The liver functions by clearing the body of drugs toxins and poisons and metabolizing nutrients for use. When the liver is damaged in the short or long term due to infection or other causes there may be liver disease.

Classification of liver disease based on causes

To divide causes of liver disease based on the basic pathology we can classify them as drug or toxin induced; infective; and metabolic or other causes (1, 2, 3) : –

  1. Drug or toxin induced –
    1. Alcohol related liver disease – Those who take too much alcohol over long periods of time risk the health of their liver. Initially the liver cells swell up and there may be fat deposits. The condition is called alcoholic fatty liver. Thereafter the liver as a whole is inflammed and swollen, which gives rise to alcoholic hepatitis. Finally there is scarring leading to liver cirrhosis. The liver loses its ability to function and may fail which can be fatal.
    2. Drug induced liver damage – Some medicines may also damage the liver. These may range from common drugs like acetaminophen (fever remedy) that may lead to liver failure in overdoses. Some drugs that lower cholesterol like Statins and Niacin also damage the liver. Other liver damaging drugs include nitrofurantoin, tetracycline, isoniazid (antibiotics) or Methotrexate (anti-cancer drug). Some herbal drugs also damage the liver. These include kava kava, ma huang etc. Many mushrooms can also cause severe liver damage.
  2. Infective -
    1. Hepatitis A virus – This virus is transmitted via faeces and contaminated water. Although it leads to an acute liver damage, in some individuals it may lead to long term liver disease. Acute liver damage may manifest as jaundice, fever, nausea and vomiting. Although mild, this condition may lead to severe damage and even liver failure.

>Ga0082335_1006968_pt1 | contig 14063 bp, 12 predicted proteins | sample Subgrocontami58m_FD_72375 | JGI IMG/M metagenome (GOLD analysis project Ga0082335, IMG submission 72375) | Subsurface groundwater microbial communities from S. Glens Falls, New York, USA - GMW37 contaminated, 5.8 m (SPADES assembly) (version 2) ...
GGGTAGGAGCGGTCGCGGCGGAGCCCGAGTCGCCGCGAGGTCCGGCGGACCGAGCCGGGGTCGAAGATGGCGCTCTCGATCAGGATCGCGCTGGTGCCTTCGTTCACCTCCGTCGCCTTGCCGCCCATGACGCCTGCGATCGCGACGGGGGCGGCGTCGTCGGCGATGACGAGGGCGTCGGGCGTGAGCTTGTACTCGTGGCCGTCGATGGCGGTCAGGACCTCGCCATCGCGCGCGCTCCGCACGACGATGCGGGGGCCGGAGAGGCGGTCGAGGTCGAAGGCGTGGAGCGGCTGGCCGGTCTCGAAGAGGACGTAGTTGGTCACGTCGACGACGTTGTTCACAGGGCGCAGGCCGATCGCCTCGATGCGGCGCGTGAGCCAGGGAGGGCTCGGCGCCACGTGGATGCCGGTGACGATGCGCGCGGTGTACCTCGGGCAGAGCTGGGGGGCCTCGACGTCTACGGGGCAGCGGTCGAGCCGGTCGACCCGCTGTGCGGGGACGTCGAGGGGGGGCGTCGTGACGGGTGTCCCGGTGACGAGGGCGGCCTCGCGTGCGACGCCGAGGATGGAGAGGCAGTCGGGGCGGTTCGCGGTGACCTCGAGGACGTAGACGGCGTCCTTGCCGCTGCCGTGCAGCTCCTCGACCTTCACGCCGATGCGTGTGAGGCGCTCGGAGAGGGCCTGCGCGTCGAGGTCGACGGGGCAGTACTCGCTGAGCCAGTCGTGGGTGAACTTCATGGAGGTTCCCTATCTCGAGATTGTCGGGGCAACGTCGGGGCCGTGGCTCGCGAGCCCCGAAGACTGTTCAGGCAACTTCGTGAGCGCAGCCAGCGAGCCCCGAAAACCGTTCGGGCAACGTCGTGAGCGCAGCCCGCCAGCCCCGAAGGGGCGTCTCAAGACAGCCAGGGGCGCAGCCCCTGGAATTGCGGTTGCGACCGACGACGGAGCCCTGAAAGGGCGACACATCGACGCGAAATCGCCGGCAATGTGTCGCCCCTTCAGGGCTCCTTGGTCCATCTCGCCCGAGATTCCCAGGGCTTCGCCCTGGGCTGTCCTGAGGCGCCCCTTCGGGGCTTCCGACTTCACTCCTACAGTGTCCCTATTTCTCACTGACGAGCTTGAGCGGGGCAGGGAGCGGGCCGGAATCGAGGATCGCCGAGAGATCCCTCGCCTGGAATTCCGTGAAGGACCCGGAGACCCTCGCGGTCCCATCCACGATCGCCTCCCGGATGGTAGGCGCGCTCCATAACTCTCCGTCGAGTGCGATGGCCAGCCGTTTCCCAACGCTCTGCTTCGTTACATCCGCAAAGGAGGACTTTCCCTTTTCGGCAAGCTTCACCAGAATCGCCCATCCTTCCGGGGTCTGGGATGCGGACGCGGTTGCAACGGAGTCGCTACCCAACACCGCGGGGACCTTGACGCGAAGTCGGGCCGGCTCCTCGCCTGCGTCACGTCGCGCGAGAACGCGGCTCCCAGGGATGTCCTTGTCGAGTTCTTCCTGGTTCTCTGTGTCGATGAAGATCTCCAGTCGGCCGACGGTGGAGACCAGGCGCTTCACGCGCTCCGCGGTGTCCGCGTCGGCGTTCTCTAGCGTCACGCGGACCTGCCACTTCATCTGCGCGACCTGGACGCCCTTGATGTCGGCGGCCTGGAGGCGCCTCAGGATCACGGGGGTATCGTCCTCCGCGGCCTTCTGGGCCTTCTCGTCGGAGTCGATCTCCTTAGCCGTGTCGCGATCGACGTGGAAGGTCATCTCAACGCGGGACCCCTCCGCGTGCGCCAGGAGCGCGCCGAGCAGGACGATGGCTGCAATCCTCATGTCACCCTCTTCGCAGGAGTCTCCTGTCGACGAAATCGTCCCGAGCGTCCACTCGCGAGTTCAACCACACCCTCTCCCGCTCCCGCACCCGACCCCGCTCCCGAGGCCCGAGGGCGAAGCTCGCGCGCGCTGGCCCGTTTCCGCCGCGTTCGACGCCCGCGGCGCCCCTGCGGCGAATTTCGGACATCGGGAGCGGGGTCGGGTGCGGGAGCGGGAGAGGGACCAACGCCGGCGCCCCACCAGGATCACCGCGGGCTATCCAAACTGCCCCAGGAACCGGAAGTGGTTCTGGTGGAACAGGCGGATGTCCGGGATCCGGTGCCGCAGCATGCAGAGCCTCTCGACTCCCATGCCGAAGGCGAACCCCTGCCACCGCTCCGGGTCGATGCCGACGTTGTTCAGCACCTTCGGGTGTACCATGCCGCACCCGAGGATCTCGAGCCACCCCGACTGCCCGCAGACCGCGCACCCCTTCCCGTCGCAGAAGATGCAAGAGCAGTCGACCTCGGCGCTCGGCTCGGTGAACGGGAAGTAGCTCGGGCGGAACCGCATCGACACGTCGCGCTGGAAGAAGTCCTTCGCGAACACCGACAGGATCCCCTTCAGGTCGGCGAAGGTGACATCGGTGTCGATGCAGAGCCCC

2. Hepatitis B and C virus are spread via infected blood transfusion, contaminated needles and other body fluids. Long term infection with these viruses may even lead to liver cancer. There is a vaccine against hepatitis B but none against hepatitis C.
  3. Metabolic or other causes
    1. Non alcoholic fatty liver disease – occurs in individuals who do not consume, or drink little, alcohol. They develop fatty deposits over the liver. They occur commonly in people that are obese, diabetic, and have high blood cholesterol.
    2. Hemochromatosis – Liver is the storehouse for iron. Hemochromatosis can occur when there is too much iron deposited in the liver. This is usually a genetic condition. This may lead to cirrhosis and liver failure in some. This is one of the commonest inherited disorders in northern Europe affecting one in 300 people.
    3. Wilson’s disease – This condition results from too much deposit of copper in the liver. Normally the liver controls the amount of copper in the body. In Wilson’s disease this is disturbed. This is also an inherited condition that affects children and leads to liver cirrhosis and even failure.
    4. Autoimmune hepatitis - This occurs when the body’s immune system perceives the liver cells as foreign and attack it. This commonly affects women more than men.
    5. Primary biliary cirrhosis – this is also a condition that is thought to be of autoimmune pathology. There is severe cirrhosis that destroys the bile ducts that allow normal flow of bile thorough liver.
    6. Primary sclerosing cholangitis – There is severe inflammation of bile ducts that makes them scarred and narrow and prevents the flow of bile. This leads to pain, fever and jaundice and formation of bile stones.
    7. Obstetric cholestasis – This occurs during pregnancy. There is severe obstruction to bile flow that can pose a risk to the unborn baby. It affects 1 in 40 pregnancies in UK.
    8. Gall bladder stones – One in 10 people in UK may develop stones in their gall bladder. This is common among middle aged females who are overweight.
    9. Liver cancer – Liver cancer may be primary, where it begins in the liver, or secondary, where it begins elsewhere. Secondary liver cancer may be a metastatic or advanced form of another cancer like breast, lung, bone etc. that has travelled to affect the liver. Primary liver cancer risk rises in people with liver cirrhosis.